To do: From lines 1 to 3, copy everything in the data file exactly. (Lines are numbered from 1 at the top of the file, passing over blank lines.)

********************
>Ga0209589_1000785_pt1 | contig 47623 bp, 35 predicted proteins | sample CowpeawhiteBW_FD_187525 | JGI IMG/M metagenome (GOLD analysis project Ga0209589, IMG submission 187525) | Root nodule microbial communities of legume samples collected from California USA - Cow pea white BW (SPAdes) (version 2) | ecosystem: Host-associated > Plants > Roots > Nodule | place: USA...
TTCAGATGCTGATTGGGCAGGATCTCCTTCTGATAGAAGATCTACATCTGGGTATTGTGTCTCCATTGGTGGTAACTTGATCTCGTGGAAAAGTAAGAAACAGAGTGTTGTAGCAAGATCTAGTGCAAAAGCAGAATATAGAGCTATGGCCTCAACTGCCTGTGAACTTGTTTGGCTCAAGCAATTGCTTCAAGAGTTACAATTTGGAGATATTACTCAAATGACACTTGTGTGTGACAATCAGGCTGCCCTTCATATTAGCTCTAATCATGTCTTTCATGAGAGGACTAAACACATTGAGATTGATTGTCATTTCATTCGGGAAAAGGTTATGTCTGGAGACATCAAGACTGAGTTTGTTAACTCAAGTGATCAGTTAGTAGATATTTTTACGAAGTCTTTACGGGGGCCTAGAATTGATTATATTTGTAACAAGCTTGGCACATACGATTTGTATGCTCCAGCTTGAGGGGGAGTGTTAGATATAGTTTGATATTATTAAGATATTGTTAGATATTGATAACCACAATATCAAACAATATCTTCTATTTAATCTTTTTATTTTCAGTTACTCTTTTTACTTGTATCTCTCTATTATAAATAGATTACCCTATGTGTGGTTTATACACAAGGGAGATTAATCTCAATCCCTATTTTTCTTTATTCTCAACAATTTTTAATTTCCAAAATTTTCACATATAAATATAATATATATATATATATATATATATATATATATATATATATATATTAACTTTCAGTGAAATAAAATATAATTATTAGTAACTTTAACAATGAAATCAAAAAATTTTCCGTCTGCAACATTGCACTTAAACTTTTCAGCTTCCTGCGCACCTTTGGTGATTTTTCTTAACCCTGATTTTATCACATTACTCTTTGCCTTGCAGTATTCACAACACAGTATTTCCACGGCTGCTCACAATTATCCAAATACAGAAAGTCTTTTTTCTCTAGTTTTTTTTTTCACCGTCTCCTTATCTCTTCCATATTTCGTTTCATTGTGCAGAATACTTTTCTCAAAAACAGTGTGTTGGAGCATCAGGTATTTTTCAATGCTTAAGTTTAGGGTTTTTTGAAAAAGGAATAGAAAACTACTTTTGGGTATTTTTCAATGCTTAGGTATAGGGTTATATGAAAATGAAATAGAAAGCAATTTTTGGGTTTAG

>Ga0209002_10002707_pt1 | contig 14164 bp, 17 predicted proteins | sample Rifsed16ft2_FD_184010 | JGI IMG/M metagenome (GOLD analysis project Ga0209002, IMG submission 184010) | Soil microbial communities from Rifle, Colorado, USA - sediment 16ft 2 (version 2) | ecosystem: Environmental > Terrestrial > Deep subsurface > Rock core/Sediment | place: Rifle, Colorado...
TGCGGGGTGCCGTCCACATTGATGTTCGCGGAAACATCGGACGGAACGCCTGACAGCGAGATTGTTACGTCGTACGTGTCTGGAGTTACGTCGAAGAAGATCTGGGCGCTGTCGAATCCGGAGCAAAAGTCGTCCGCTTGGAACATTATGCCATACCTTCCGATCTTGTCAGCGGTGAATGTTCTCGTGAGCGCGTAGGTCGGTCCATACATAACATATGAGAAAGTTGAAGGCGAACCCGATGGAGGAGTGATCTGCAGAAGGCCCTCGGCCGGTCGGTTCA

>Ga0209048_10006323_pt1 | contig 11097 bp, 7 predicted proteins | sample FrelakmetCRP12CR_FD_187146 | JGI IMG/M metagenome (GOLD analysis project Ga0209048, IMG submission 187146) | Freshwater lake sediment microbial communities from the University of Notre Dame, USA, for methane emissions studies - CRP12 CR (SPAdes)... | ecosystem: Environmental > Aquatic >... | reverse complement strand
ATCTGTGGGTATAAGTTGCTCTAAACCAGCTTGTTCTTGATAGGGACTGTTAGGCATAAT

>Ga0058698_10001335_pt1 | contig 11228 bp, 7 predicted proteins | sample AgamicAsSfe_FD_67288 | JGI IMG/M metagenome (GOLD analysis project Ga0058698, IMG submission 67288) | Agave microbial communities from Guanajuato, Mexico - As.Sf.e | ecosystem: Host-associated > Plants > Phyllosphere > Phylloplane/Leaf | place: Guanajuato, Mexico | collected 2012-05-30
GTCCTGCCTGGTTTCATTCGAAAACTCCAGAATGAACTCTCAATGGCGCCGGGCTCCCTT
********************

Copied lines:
>Ga0209589_1000785_pt1 | contig 47623 bp, 35 predicted proteins | sample CowpeawhiteBW_FD_187525 | JGI IMG/M metagenome (GOLD analysis project Ga0209589, IMG submission 187525) | Root nodule microbial communities of legume samples collected from California USA - Cow pea white BW (SPAdes) (version 2) | ecosystem: Host-associated > Plants > Roots > Nodule | place: USA...
TTCAGATGCTGATTGGGCAGGATCTCCTTCTGATAGAAGATCTACATCTGGGTATTGTGTCTCCATTGGTGGTAACTTGATCTCGTGGAAAAGTAAGAAACAGAGTGTTGTAGCAAGATCTAGTGCAAAAGCAGAATATAGAGCTATGGCCTCAACTGCCTGTGAACTTGTTTGGCTCAAGCAATTGCTTCAAGAGTTACAATTTGGAGATATTACTCAAATGACACTTGTGTGTGACAATCAGGCTGCCCTTCATATTAGCTCTAATCATGTCTTTCATGAGAGGACTAAACACATTGAGATTGATTGTCATTTCATTCGGGAAAAGGTTATGTCTGGAGACATCAAGACTGAGTTTGTTAACTCAAGTGATCAGTTAGTAGATATTTTTACGAAGTCTTTACGGGGGCCTAGAATTGATTATATTTGTAACAAGCTTGGCACATACGATTTGTATGCTCCAGCTTGAGGGGGAGTGTTAGATATAGTTTGATATTATTAAGATATTGTTAGATATTGATAACCACAATATCAAACAATATCTTCTATTTAATCTTTTTATTTTCAGTTACTCTTTTTACTTGTATCTCTCTATTATAAATAGATTACCCTATGTGTGGTTTATACACAAGGGAGATTAATCTCAATCCCTATTTTTCTTTATTCTCAACAATTTTTAATTTCCAAAATTTTCACATATAAATATAATATATATATATATATATATATATATATATATATATATATATATTAACTTTCAGTGAAATAAAATATAATTATTAGTAACTTTAACAATGAAATCAAAAAATTTTCCGTCTGCAACATTGCACTTAAACTTTTCAGCTTCCTGCGCACCTTTGGTGATTTTTCTTAACCCTGATTTTATCACATTACTCTTTGCCTTGCAGTATTCACAACACAGTATTTCCACGGCTGCTCACAATTATCCAAATACAGAAAGTCTTTTTTCTCTAGTTTTTTTTTTCACCGTCTCCTTATCTCTTCCATATTTCGTTTCATTGTGCAGAATACTTTTCTCAAAAACAGTGTGTTGGAGCATCAGGTATTTTTCAATGCTTAAGTTTAGGGTTTTTTGAAAAAGGAATAGAAAACTACTTTTGGGTATTTTTCAATGCTTAGGTATAGGGTTATATGAAAATGAAATAGAAAGCAATTTTTGGGTTTAG

>Ga0209002_10002707_pt1 | contig 14164 bp, 17 predicted proteins | sample Rifsed16ft2_FD_184010 | JGI IMG/M metagenome (GOLD analysis project Ga0209002, IMG submission 184010) | Soil microbial communities from Rifle, Colorado, USA - sediment 16ft 2 (version 2) | ecosystem: Environmental > Terrestrial > Deep subsurface > Rock core/Sediment | place: Rifle, Colorado...